Latressa Early: Exactly. We not only concentrate on the academics part, we concentrate on parenting, we do mentoring, and then we bring the parents and the children together at the end.

Leondard Sipes: Okay, mentoring meaning who? Who mentors them?

Latressa Early: Our community based organization.

Leondard Sipes: Is that part of our faith based operation?

Latressa Early: Yes it is.

Leondard Sipes: Now who is working with the kids?

Latressa Early: Concerned Black Men.

Leondard Sipes: Concerned Black Men is working with the kids and what do they do?

Latressa Early: Well they provide programs. What they do, I know, is that they recently had a daddy day out program where the fathers and the children went to the blacks and wax museum and kind of gave the mother a break. You know, if the mother is the primary care taker, and they sponsor those free of charge. They also provide counseling for the family as a whole and they do other activities even in the city, going to Anacostia Park, you know, just a day for the family.

Leondard Sipes: Okay, so this is pretty neat I would say because it’s just not us, it just not the federal government if you will doing this but we have faith based mentors doing this on a volunteer basis, we have Concerned Black Men of D.C. who are doing this on a volunteer basis, and is anybody else involved in it?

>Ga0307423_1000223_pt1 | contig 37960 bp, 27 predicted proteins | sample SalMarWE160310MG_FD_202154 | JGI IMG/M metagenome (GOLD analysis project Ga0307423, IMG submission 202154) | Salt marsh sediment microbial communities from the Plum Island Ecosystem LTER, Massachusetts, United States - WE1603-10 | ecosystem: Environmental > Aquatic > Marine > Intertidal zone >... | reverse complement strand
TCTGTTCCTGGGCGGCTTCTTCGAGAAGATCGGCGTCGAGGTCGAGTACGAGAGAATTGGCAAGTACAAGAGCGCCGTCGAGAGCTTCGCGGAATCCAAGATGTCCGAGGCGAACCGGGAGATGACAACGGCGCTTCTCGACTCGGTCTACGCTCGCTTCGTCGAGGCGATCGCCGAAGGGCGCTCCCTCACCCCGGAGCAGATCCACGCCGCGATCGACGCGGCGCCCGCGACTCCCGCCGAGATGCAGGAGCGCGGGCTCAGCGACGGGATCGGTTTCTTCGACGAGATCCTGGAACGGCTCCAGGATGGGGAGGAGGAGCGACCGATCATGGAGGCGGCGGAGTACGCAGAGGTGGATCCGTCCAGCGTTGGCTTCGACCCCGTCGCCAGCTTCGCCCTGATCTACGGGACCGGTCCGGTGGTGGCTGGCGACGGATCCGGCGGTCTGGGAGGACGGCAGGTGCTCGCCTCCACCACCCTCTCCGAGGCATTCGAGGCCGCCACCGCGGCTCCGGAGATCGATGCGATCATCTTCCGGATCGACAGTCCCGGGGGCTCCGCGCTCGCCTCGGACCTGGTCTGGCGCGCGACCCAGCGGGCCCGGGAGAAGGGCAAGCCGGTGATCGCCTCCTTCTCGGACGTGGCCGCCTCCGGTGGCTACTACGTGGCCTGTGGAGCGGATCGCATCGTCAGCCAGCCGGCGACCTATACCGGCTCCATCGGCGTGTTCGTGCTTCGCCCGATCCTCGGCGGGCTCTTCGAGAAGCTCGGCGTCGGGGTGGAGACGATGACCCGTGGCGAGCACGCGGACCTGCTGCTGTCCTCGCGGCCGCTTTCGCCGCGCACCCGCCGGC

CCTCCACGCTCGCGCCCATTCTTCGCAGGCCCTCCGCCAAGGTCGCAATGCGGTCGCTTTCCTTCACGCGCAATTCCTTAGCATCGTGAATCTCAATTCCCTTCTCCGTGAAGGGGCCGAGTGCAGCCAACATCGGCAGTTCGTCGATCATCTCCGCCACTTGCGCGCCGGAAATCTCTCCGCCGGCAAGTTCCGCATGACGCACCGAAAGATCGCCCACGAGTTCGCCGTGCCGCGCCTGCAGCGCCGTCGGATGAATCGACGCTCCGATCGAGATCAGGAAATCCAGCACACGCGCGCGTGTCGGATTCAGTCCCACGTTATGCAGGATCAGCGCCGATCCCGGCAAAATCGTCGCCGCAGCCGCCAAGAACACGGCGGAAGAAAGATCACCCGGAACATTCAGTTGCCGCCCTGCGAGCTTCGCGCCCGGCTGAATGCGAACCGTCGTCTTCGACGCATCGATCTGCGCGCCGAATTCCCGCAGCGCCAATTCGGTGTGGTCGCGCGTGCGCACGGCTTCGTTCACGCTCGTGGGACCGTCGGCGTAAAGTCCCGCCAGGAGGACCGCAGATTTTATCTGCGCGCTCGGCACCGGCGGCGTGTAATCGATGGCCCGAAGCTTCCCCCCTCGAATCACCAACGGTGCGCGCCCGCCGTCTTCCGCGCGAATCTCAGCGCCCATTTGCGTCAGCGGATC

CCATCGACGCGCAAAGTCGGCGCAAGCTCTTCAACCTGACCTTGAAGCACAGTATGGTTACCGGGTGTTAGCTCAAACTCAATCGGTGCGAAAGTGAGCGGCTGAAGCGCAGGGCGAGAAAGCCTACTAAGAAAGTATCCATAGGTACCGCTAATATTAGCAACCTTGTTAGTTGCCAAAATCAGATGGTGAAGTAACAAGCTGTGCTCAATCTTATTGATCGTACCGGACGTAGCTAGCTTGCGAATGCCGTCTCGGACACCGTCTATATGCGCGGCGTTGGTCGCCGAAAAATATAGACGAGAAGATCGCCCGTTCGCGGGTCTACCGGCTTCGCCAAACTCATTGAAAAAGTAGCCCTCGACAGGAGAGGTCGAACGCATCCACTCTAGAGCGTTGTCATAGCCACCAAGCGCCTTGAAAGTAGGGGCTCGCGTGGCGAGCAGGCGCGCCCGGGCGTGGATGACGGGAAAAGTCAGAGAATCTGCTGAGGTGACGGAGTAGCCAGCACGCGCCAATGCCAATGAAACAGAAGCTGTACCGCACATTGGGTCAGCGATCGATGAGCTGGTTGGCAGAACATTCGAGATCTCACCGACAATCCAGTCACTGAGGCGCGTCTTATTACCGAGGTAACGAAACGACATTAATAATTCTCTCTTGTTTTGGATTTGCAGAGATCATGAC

Latressa Early: Covenant Baptist Church.

Leondard Sipes: Covenant Baptist Church is where it’s being held.

Latressa Early: And they do the Saturday mentoring.

Leondard Sipes: Okay, so they do the Saturday mentoring. So, its faith based from the fact that it’s at Covenant, the fact that we have our faith based mentors, Concerned Black Men of D.C., they’re doing it, and anybody else? Christine Keels?

Christine Keels: Of course we have a focus with the school system in South East Washington. We’ve met with the principles over a year ago and received buy in from the principles that they would work with the offenders and with the children and that’s a real big plus for us to know that the D.C. School System is committed to supporting the project.

Leondard Sipes: And if we’re talking about educational endeavors, I would imagine that D.C. schools would have to be involved.

Christine Keels: Of course.